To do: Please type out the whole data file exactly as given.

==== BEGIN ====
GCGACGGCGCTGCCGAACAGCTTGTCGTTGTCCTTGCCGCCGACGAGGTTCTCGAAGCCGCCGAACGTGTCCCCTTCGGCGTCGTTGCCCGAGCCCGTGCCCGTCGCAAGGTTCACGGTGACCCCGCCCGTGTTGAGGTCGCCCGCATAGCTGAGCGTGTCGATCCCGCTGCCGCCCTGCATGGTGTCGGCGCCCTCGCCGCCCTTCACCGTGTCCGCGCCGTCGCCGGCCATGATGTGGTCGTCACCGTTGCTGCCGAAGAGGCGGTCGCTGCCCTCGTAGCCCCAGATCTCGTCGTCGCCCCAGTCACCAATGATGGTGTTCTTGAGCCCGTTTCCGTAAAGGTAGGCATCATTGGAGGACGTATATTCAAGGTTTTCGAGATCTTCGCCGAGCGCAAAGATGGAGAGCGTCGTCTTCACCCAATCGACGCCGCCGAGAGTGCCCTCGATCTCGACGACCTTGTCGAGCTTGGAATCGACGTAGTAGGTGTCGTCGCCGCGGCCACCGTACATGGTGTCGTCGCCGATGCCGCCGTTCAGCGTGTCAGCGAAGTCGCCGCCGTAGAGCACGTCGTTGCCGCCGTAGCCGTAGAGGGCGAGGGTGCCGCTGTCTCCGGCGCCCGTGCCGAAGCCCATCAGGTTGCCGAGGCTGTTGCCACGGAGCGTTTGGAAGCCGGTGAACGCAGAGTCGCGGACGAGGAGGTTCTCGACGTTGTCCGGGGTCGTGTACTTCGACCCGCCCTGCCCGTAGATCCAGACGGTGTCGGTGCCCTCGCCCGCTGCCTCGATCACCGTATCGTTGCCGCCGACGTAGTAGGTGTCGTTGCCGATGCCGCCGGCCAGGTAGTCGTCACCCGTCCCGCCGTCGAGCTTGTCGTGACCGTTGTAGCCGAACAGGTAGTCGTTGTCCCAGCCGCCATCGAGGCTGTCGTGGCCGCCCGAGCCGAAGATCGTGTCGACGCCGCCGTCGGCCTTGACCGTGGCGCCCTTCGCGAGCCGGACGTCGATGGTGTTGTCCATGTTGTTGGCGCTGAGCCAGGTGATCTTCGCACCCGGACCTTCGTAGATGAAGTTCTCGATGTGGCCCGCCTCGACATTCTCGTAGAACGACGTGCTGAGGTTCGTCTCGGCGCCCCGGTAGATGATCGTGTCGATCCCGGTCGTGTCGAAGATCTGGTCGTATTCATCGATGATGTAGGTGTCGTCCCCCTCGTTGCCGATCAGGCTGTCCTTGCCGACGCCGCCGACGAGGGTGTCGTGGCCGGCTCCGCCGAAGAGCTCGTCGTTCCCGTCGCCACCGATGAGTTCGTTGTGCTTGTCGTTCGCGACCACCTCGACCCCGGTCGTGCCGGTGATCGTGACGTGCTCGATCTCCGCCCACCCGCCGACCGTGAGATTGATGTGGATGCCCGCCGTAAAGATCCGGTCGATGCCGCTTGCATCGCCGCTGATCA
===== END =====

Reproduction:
GCGACGGCGCTGCCGAACAGCTTGTCGTTGTCCTTGCCGCCGACGAGGTTCTCGAAGCCGCCGAACGTGTCCCCTTCGGCGTCGTTGCCCGAGCCCGTGCCCGTCGCAAGGTTCACGGTGACCCCGCCCGTGTTGAGGTCGCCCGCATAGCTGAGCGTGTCGATCCCGCTGCCGCCCTGCATGGTGTCGGCGCCCTCGCCGCCCTTCACCGTGTCCGCGCCGTCGCCGGCCATGATGTGGTCGTCACCGTTGCTGCCGAAGAGGCGGTCGCTGCCCTCGTAGCCCCAGATCTCGTCGTCGCCCCAGTCACCAATGATGGTGTTCTTGAGCCCGTTTCCGTAAAGGTAGGCATCATTGGAGGACGTATATTCAAGGTTTTCGAGATCTTCGCCGAGCGCAAAGATGGAGAGCGTCGTCTTCACCCAATCGACGCCGCCGAGAGTGCCCTCGATCTCGACGACCTTGTCGAGCTTGGAATCGACGTAGTAGGTGTCGTCGCCGCGGCCACCGTACATGGTGTCGTCGCCGATGCCGCCGTTCAGCGTGTCAGCGAAGTCGCCGCCGTAGAGCACGTCGTTGCCGCCGTAGCCGTAGAGGGCGAGGGTGCCGCTGTCTCCGGCGCCCGTGCCGAAGCCCATCAGGTTGCCGAGGCTGTTGCCACGGAGCGTTTGGAAGCCGGTGAACGCAGAGTCGCGGACGAGGAGGTTCTCGACGTTGTCCGGGGTCGTGTACTTCGACCCGCCCTGCCCGTAGATCCAGACGGTGTCGGTGCCCTCGCCCGCTGCCTCGATCACCGTATCGTTGCCGCCGACGTAGTAGGTGTCGTTGCCGATGCCGCCGGCCAGGTAGTCGTCACCCGTCCCGCCGTCGAGCTTGTCGTGACCGTTGTAGCCGAACAGGTAGTCGTTGTCCCAGCCGCCATCGAGGCTGTCGTGGCCGCCCGAGCCGAAGATCGTGTCGACGCCGCCGTCGGCCTTGACCGTGGCGCCCTTCGCGAGCCGGACGTCGATGGTGTTGTCCATGTTGTTGGCGCTGAGCCAGGTGATCTTCGCACCCGGACCTTCGTAGATGAAGTTCTCGATGTGGCCCGCCTCGACATTCTCGTAGAACGACGTGCTGAGGTTCGTCTCGGCGCCCCGGTAGATGATCGTGTCGATCCCGGTCGTGTCGAAGATCTGGTCGTATTCATCGATGATGTAGGTGTCGTCCCCCTCGTTGCCGATCAGGCTGTCCTTGCCGACGCCGCCGACGAGGGTGTCGTGGCCGGCTCCGCCGAAGAGCTCGTCGTTCCCGTCGCCACCGATGAGTTCGTTGTGCTTGTCGTTCGCGACCACCTCGACCCCGGTCGTGCCGGTGATCGTGACGTGCTCGATCTCCGCCCACCCGCCGACCGTGAGATTGATGTGGATGCCCGCCGTAAAGATCCGGTCGATGCCGCTTGCATCGCCGCTGATCA